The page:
Perhaps that means opening an elementary school or adopting cutting-edge techniques in the college classroom; maybe it's establishing a nonprofit that, although not directly involved with instruction, supports education by providing after-school activities, Taylor said. He noted that one student in the program is developing a website where users would pay to watch high school sports, generating revenue for schools.

Rachel Minnick, the executive director of a Sacramento nonprofit that enlists volunteer tutors to boost children's reading ability, enrolled in the master's program after looking for one that offered the chance to discuss inventive ways of improving schools and learn from fellow students.

"There's got to be a better way to educate children," she said of the status quo. She said Pacific's curriculum includes real-world examples of creative projects that others are doing. "It's not an ivory tower."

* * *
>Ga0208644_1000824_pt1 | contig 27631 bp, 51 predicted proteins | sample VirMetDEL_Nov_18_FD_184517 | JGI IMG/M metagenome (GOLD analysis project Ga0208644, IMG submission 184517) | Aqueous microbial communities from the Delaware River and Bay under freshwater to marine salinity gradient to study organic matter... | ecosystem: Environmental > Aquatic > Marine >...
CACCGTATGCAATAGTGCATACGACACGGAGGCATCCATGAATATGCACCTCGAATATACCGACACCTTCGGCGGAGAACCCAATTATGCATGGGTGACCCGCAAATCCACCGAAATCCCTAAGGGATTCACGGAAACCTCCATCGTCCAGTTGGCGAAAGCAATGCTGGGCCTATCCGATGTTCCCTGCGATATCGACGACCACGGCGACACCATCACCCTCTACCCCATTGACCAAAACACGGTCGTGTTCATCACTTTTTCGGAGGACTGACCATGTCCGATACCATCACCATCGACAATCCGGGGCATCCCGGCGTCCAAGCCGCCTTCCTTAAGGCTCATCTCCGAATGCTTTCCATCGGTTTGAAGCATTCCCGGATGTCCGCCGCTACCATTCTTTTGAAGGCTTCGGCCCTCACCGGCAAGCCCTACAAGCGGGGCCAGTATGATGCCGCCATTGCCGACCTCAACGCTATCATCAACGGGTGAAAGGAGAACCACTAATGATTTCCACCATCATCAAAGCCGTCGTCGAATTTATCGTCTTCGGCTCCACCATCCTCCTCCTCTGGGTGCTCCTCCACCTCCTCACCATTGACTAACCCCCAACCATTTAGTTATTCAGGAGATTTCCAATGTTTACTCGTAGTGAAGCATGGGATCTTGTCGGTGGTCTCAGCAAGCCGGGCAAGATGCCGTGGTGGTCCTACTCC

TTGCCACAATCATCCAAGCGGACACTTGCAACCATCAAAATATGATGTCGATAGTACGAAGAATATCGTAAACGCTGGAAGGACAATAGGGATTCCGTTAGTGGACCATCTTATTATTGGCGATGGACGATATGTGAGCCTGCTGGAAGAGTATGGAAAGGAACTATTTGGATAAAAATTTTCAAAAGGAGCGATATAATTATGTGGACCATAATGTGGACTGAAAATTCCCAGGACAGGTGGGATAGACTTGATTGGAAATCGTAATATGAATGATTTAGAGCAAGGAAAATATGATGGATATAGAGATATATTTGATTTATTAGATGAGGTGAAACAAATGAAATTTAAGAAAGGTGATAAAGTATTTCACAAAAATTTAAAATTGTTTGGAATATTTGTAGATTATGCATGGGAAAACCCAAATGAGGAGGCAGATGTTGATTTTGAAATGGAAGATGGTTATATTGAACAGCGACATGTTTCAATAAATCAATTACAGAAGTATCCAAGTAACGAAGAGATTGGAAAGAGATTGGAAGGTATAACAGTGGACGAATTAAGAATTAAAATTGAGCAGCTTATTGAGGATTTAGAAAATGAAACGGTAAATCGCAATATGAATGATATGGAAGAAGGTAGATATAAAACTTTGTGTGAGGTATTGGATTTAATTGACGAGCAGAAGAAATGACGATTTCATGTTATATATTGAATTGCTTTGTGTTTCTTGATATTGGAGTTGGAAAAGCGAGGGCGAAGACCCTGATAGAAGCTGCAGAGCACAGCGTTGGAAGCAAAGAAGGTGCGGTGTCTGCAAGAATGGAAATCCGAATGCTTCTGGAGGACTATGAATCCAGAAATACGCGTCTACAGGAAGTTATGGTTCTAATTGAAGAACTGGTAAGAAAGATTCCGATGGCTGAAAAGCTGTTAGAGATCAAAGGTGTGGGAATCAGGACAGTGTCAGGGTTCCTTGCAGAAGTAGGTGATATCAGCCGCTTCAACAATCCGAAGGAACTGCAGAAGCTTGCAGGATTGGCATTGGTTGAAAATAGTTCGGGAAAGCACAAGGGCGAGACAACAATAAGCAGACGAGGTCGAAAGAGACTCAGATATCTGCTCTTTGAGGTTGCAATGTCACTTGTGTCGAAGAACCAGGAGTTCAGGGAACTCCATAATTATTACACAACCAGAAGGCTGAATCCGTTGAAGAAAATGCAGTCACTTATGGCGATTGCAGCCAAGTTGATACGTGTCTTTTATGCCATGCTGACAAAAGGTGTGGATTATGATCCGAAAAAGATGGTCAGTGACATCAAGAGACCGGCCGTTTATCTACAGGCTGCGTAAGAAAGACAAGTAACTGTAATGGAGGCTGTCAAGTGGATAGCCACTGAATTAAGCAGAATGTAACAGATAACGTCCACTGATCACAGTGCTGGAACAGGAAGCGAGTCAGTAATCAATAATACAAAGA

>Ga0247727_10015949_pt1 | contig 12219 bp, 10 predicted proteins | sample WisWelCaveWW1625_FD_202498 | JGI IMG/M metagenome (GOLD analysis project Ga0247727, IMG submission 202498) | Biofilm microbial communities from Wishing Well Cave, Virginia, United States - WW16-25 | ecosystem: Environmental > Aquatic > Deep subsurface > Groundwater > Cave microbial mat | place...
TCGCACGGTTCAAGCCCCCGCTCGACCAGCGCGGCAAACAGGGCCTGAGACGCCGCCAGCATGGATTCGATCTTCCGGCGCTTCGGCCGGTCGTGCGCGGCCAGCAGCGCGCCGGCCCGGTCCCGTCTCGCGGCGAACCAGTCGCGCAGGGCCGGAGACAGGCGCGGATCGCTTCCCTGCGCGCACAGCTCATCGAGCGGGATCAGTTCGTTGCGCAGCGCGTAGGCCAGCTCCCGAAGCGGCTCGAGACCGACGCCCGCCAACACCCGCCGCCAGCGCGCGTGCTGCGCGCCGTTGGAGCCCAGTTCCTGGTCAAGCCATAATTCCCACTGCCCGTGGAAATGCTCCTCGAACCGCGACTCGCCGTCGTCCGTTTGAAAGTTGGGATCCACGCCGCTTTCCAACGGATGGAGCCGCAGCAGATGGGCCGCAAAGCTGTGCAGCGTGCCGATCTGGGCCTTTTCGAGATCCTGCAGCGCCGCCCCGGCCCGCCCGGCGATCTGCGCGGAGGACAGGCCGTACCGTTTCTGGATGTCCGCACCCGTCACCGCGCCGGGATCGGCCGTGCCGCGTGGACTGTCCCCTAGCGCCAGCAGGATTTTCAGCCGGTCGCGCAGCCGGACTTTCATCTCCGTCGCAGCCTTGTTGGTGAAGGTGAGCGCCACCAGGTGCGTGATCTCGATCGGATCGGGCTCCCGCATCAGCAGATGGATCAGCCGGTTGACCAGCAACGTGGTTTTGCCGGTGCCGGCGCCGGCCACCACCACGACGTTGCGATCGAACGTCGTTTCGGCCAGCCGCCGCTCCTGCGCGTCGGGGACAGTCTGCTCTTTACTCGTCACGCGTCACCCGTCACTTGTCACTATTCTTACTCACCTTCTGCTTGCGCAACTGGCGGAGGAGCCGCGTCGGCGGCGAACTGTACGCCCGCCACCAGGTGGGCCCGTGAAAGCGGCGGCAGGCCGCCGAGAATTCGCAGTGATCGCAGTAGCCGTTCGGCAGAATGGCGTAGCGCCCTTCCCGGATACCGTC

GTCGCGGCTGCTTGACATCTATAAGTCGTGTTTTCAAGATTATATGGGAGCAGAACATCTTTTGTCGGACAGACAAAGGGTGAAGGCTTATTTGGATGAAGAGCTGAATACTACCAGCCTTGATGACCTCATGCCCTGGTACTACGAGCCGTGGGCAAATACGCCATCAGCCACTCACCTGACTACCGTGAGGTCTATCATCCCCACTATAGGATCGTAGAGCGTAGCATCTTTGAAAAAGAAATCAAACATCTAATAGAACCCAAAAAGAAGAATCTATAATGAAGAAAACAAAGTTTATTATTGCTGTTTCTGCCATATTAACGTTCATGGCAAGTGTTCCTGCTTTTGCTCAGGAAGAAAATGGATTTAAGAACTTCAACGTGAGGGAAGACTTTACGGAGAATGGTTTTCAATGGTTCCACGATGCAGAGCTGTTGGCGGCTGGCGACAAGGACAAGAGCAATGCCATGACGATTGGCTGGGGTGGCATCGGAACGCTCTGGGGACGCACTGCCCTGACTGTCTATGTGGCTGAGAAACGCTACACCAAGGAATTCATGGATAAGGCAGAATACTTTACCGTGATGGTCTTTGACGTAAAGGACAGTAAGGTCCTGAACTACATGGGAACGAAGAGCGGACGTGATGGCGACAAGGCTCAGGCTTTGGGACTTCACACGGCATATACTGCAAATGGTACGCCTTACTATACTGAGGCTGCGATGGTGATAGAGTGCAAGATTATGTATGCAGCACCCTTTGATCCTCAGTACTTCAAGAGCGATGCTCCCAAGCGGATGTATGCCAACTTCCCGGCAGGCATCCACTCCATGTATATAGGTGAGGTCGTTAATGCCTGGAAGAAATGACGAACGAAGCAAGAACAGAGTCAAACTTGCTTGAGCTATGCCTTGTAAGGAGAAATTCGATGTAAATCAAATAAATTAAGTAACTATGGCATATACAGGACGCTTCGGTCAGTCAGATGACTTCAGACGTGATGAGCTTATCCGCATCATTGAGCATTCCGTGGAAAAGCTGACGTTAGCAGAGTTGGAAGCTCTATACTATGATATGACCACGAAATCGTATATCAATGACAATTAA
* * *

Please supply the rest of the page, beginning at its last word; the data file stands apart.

In one of the courses, classmates brainstorm ways to deliver what students need and then repeatedly test those ideas to refine the solution, a process called "design thinking" that starts with the end-user.

"It's like getting data, building something, testing it out and then trying again. It's a very iterative process," Taylor said, adding that too often educators introduce changes affecting students without ever consulting them.

He recalls the time that a school he was working with decided to overhaul the way it used the homeroom period; it proposed asking teachers for their ideas until he suggested inviting students to staff meetings so they could weigh in as well.

Students in University of the Pacific's Educational  Entrepreneurship program brainstorm ways to deliver what students need and then repeatedly test those ideas to refine the solution, a process called "design thinking." 

A similar tactic called "action research" calls for educational entrepreneurship students to do something after exploring a topic ─ analyzing test scores, for example, and then coming up with a way to improve them ─ as opposed to summarizing their findings and leaving it at that.